The original collet was a poacher's snare, a loop of wire set to tighten around the neck of the unfortunate rabbit or hare. The prey has now changed, and a different kind of poacher is at work. His victims have two legs, and the tool of his trade is what is known as the collet marseillais.
It is at the same time a simple yet sophisticated scam, usually practiced on weekends, and it works like this. You insert your credit card into the cash machine outside a bank and press all the appropriate buttons. Nothing comes out. No cash—and even worse, no card. However, there is a friendly stranger waiting behind you for his turn. He tells you that this often happens with these unreliable machines, and cards are always getting stuck. Try tapping in your personal identification number once again, he says. That usually works. This time, unfortunately, it doesn't, and as it is a Sunday, the bank is closed. All you can do, he tells you, is to come back on Monday, when someone at the bank will be able to extract your card.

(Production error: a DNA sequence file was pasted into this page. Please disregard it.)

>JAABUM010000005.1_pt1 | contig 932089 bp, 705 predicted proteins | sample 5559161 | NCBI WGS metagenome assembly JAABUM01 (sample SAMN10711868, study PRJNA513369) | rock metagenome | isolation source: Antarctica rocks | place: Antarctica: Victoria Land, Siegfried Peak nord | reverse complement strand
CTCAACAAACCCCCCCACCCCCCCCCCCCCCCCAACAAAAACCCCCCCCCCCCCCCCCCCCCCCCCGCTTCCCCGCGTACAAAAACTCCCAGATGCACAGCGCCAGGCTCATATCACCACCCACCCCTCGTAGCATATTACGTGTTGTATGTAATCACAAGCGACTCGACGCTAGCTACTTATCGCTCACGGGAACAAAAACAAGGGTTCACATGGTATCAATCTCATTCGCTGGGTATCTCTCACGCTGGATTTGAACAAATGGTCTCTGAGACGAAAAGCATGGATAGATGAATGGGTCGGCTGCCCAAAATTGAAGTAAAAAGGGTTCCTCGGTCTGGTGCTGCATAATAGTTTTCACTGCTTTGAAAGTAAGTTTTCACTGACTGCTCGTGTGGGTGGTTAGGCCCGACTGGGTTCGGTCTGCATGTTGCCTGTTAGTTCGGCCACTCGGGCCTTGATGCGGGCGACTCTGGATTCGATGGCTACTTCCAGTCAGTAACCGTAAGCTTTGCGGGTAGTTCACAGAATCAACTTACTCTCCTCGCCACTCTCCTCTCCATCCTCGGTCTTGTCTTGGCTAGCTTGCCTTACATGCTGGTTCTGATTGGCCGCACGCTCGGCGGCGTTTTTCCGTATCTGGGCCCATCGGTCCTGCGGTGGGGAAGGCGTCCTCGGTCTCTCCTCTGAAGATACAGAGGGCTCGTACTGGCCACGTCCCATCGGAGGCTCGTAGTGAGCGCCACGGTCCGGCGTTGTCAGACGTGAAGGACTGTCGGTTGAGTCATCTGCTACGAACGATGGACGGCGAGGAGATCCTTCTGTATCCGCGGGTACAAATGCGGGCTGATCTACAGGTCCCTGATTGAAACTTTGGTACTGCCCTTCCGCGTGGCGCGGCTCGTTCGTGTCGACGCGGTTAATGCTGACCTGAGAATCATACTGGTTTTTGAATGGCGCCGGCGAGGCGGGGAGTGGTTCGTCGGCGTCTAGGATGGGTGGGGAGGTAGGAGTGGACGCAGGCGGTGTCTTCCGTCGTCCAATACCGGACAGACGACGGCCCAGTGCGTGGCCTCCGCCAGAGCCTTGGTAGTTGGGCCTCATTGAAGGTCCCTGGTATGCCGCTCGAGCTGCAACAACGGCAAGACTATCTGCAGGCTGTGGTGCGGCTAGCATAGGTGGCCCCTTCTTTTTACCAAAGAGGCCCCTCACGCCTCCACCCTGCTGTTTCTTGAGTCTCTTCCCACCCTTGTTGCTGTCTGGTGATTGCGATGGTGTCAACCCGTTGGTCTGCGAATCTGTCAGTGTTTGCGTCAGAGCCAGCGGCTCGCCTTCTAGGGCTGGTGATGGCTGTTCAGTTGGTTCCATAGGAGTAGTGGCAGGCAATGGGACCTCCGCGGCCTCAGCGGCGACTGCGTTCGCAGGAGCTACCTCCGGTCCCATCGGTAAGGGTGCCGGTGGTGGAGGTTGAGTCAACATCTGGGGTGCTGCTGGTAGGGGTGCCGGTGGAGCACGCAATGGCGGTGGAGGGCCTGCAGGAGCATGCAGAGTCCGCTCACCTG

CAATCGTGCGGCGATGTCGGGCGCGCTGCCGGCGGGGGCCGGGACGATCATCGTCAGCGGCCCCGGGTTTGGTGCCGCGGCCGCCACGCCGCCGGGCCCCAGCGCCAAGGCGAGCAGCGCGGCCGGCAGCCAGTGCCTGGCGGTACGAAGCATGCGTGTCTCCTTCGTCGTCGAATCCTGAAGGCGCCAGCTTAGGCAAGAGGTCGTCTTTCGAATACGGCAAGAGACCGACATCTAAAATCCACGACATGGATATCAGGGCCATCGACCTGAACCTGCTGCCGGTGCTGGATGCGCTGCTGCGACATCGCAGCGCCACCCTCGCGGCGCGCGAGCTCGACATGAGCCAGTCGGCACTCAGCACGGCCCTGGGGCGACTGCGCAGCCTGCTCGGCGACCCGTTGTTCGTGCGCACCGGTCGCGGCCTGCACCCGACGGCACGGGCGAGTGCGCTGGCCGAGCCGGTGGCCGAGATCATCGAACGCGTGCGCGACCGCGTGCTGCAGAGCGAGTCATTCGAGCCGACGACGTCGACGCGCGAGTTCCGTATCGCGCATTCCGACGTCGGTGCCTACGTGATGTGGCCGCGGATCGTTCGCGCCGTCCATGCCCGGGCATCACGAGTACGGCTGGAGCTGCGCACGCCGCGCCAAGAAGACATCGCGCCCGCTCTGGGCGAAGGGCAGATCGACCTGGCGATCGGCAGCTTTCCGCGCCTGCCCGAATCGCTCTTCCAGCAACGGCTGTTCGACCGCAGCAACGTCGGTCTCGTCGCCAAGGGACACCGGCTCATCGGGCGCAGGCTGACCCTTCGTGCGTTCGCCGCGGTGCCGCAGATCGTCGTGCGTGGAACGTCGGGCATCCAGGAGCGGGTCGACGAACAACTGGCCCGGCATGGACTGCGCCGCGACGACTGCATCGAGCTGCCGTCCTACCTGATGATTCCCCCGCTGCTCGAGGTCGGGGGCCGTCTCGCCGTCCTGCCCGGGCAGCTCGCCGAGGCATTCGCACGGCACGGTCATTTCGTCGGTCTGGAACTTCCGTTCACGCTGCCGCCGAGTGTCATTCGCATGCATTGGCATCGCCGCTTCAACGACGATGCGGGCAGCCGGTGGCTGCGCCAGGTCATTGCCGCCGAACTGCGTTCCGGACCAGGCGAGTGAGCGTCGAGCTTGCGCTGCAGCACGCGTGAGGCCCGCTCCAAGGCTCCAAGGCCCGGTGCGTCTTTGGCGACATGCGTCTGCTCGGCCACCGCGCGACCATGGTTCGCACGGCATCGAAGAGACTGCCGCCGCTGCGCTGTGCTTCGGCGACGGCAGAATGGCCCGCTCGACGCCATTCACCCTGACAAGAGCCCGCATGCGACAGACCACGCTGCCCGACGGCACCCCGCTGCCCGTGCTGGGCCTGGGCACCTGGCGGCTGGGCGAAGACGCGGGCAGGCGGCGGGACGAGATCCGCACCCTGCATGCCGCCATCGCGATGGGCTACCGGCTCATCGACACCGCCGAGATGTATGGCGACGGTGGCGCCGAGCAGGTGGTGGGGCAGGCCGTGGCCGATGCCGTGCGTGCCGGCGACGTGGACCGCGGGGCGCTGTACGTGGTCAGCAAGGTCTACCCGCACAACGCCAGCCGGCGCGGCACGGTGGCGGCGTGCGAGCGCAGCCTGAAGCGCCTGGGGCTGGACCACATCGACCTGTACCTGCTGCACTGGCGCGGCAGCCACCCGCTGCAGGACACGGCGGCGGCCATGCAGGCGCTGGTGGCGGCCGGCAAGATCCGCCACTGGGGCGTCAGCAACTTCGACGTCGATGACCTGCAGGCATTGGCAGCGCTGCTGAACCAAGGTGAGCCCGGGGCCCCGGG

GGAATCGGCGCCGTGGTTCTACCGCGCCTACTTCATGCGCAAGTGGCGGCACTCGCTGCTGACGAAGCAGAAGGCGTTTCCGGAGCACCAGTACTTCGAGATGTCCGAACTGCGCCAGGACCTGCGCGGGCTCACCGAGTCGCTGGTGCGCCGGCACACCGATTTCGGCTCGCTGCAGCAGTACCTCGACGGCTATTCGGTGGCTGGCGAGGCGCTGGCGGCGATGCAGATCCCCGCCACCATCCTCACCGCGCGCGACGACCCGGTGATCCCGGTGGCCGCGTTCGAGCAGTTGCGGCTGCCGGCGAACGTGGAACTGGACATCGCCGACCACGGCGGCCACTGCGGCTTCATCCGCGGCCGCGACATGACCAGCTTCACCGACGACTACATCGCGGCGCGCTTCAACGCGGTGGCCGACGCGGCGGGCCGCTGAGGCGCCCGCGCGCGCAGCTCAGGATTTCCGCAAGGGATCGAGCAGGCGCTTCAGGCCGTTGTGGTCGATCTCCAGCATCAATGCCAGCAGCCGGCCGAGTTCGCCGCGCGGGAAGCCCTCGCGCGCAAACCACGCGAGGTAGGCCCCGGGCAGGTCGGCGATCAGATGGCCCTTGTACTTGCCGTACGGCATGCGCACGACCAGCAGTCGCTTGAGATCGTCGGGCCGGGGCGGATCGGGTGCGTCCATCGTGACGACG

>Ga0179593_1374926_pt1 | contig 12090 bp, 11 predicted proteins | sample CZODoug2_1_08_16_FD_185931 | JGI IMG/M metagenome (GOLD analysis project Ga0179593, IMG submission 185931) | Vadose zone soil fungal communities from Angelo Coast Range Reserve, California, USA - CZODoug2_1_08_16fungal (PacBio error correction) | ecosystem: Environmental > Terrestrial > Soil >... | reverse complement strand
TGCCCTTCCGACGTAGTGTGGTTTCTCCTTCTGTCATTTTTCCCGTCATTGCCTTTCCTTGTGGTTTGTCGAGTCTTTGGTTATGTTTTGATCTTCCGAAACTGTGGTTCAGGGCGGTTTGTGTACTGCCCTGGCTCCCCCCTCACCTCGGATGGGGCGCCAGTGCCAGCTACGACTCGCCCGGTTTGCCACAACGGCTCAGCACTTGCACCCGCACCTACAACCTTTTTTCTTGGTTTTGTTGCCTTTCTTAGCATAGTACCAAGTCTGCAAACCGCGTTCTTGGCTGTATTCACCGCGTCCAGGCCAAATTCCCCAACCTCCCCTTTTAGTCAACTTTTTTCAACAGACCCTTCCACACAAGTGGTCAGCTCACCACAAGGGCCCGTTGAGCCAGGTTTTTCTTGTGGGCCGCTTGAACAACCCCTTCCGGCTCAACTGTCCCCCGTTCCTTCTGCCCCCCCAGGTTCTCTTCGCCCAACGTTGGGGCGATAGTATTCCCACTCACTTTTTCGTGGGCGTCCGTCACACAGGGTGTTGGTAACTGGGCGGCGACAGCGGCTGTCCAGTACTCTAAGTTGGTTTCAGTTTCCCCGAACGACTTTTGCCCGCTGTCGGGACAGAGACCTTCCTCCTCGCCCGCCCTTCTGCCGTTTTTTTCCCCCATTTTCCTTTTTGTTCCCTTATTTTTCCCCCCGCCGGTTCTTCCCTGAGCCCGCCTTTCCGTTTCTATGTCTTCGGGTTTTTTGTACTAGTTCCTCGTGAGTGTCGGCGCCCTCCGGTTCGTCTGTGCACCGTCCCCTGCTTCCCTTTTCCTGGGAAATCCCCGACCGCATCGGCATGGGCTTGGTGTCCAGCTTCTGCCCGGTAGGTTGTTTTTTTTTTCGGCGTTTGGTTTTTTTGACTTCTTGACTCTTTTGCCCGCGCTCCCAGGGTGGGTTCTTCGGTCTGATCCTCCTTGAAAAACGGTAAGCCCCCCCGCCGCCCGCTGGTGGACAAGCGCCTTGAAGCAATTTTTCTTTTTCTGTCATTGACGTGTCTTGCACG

Collet Marseillais /Conduite à la Provençale
Not wanting to call up, cancel the card, and go through the tedious business of getting a replacement, you decide to take the advice of the friendly stranger. You thank him and go on your way.
Alas, when you do come back the following day, your card has already been extracted, not by the bank, but by the friendly stranger once the coast was clear. Not only that. Unnoticed by you, he had looked over your shoulder and memorized your PIN. And now he has had the use of your card for a most agreeable twenty-four hours—withdrawing cash, dining out, shopping energetically, and generally having a whale of a time, as you will see when your next statement arrives.
When this happened to me, I couldn't help but admire the audacity and the technical ingenuity required to make this scheme work. I was later told that the idea of inserting fine wire into the slot of the machine to block the card was a local invention. And so, although I'm sure it's something that happens all over this wicked world, in Provence poor old Marseille gets the blame.
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